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Perfume Reviews

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Visiteur, a perfume brand founded in 2018 by Janne Rainer Vuorenmaa from Sweden, is now present with three fragrances: Cabaret Nocturne was the first one I reviewed, even before it officially launched. 

Janne did take his time, a perfectionist, working on each and every detail until he was ready. And guess what? He was ready amidst the worst lockdowns – in 2020!

Here’s my review of Cabaret Nocturne, a wonderful fragrance created by talented Cecile Zarokian. (First published in Cafleurebon, edited)

The more you listen to Fleur Japonais’s fragrant expression, the more it draws you in – it feels at moments very spiritual, like you’re watching a ritual in an ancient temple.

The incense is never overwhelming or dense, it feels so…light and clean. The almost transparent layers of light florals in Fleur Japonais are framing gently the image of a temple, gaining momentum and vibrating in soothing and comforting labdanum-ambery-glowing tones much later,  in the drydown.

This is the seventh perfume in the collection, and is fascinating again: Fleur Japonais is Maurice Roucel’s interpretation of Sakura for Shalini Parfum.

Silence the Sea is one of the most intriguing fragrances that I’ve ever come across.  Christophe Laudamiel, working together with the Strangelove NYC brand owner Elizabeth Gaynes and creative director Helena Christensen weaves a creation that features pure ambergris with an alluring effect, addictive and deeply primal.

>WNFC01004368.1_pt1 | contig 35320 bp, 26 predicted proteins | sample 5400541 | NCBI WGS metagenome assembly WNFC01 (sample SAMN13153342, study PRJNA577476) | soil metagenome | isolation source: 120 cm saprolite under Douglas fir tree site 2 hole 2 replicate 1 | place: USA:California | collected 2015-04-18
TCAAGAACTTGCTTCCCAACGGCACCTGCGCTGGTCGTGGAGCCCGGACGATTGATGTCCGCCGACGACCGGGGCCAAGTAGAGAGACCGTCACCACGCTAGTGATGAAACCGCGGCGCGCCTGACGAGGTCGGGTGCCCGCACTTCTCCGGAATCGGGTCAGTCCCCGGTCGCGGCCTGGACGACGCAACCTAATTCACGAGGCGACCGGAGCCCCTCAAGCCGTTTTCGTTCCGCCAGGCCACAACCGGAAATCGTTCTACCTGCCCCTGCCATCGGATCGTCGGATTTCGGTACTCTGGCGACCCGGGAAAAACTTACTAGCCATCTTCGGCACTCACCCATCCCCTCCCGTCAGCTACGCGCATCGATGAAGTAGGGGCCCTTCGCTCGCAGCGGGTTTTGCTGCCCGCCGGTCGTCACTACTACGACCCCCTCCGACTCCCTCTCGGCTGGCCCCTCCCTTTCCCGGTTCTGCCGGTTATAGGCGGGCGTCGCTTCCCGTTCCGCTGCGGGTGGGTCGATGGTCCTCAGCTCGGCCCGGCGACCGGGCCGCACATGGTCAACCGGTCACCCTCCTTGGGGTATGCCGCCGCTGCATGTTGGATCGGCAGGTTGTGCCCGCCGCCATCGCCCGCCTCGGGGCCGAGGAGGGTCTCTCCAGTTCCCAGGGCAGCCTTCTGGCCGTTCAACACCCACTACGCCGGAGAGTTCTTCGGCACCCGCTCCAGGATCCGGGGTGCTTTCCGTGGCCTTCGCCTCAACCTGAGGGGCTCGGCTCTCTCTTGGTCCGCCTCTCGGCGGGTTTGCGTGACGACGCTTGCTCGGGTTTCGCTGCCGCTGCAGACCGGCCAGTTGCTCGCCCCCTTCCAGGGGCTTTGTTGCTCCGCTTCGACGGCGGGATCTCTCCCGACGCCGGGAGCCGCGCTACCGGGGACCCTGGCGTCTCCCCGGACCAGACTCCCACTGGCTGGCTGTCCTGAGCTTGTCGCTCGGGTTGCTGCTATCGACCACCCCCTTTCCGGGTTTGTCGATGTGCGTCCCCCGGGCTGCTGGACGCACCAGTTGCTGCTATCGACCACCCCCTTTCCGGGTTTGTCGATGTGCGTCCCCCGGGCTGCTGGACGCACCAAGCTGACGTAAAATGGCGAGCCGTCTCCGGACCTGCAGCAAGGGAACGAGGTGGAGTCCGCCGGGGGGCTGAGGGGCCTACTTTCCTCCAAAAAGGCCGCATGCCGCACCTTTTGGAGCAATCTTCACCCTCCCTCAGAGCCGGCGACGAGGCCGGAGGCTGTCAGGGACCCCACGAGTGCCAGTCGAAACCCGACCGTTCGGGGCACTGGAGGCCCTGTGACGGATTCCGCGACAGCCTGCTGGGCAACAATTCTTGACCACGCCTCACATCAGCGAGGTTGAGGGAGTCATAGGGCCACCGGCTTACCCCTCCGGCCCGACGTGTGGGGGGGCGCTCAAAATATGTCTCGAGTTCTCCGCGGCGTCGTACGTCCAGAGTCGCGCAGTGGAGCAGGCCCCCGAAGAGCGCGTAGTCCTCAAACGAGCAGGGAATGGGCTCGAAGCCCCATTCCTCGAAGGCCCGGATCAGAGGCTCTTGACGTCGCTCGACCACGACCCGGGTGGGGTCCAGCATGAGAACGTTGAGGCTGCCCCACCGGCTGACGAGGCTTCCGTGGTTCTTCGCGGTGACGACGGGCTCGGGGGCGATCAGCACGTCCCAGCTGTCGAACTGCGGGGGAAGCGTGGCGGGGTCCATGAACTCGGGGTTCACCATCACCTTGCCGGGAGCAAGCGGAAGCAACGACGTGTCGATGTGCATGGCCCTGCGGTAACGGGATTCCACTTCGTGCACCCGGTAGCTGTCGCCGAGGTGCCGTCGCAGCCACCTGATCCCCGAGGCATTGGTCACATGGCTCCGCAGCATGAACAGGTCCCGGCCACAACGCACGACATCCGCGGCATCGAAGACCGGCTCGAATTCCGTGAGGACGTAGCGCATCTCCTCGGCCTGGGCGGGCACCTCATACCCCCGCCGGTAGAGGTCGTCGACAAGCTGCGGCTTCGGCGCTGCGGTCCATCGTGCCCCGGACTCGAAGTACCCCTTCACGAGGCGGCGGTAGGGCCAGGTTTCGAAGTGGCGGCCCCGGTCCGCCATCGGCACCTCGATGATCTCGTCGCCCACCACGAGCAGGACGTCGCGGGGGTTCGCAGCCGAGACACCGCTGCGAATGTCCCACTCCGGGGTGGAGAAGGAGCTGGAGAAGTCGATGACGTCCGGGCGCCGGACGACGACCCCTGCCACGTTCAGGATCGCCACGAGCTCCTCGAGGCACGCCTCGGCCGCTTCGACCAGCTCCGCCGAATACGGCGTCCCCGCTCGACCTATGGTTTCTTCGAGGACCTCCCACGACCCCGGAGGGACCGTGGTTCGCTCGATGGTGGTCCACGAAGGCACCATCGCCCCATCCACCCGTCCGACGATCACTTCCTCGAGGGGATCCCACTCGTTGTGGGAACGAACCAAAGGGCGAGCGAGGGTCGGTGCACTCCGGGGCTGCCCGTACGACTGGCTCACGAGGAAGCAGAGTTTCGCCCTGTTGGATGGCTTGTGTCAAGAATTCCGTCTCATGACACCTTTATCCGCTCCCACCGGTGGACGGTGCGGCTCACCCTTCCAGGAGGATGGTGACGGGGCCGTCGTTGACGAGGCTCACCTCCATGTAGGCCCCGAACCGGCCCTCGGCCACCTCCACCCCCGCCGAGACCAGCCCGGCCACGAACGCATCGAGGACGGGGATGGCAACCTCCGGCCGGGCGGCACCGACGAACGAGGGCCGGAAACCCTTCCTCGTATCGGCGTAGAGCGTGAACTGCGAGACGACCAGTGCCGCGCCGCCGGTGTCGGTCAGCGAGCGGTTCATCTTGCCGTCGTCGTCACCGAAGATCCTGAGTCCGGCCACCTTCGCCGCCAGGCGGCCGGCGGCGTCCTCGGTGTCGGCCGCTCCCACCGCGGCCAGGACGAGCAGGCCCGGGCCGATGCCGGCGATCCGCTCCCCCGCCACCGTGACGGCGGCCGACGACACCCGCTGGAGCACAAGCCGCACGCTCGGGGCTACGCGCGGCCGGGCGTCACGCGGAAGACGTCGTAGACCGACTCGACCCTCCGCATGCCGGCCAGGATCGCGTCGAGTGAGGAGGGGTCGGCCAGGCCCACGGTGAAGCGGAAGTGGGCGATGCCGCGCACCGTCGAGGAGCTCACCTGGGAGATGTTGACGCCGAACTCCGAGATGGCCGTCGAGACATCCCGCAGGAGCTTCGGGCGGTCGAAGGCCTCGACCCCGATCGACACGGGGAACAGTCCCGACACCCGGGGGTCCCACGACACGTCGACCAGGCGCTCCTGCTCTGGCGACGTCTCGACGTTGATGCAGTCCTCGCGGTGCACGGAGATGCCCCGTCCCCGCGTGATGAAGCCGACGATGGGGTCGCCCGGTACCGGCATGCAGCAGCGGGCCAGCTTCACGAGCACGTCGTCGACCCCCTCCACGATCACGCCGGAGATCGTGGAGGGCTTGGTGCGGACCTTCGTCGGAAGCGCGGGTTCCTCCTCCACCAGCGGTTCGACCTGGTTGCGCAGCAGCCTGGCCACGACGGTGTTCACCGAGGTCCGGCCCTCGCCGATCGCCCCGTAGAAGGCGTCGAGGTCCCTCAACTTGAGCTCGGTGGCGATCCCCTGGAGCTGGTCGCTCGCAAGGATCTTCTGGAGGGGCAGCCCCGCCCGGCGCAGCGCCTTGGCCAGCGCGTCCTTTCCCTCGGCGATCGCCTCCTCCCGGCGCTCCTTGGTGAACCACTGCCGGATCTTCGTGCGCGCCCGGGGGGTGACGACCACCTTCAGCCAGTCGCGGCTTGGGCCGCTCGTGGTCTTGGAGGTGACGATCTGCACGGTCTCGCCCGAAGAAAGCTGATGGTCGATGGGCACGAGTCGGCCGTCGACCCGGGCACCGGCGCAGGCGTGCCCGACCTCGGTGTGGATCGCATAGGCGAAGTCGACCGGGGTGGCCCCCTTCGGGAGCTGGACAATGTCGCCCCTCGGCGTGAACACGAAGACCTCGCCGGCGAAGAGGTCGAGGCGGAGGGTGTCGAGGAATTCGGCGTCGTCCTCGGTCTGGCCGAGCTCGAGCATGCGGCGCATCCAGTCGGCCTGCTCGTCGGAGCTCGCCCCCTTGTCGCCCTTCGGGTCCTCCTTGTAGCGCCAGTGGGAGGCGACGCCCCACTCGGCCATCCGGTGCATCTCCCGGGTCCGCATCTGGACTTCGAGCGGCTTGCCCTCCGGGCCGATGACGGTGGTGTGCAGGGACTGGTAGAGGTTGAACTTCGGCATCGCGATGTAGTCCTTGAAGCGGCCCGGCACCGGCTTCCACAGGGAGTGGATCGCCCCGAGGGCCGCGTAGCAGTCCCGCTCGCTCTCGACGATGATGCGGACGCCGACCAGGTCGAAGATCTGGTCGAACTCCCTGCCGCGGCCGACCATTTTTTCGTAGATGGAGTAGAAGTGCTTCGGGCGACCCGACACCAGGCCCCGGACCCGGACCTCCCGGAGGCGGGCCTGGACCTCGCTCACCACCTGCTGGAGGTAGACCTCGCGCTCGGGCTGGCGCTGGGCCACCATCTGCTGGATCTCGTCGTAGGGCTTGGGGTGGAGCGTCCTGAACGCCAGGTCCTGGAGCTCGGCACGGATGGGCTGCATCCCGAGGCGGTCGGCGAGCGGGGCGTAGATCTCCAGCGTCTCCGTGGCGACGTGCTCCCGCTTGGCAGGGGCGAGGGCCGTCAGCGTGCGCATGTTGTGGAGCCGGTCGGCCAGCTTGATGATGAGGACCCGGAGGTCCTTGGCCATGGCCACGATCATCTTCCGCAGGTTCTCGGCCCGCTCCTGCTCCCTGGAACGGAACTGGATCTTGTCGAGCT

This is not a marine-aquatic fragrance, and yet it speaks about oceans and seas in volumes!

The first fragrance I tried from the Strangelove  NYC line was Silence the Sea: I got lost and fell in love. Irreversibly.

I realized then that nomen est omen: yes, perfumes that the trio Gaynes-Laudamiel-Christensen offers ARE strange, and you might fall in love with all of them. It made perfect sense.

It so happened recently that I won a 15 ml Lost in Flowers bottle in an IG giveaway organized by Strangelove NYC, and this is my review!

The Black Knight by Francesca Bianchi greets you with the power of a fully equipped, light, and swift battle horse in a full gallop through a fresh and green field of vetiver: its muscles are moving in a tense way, hoofs picking up and throwing pieces of dry earth in the air behind it. 

And yet, there is hidden tenderness and fragility that makes him feel – so human.

My review of The Black Knight perfume was first published in Cafleurebon, and this is the version I edited in 2021.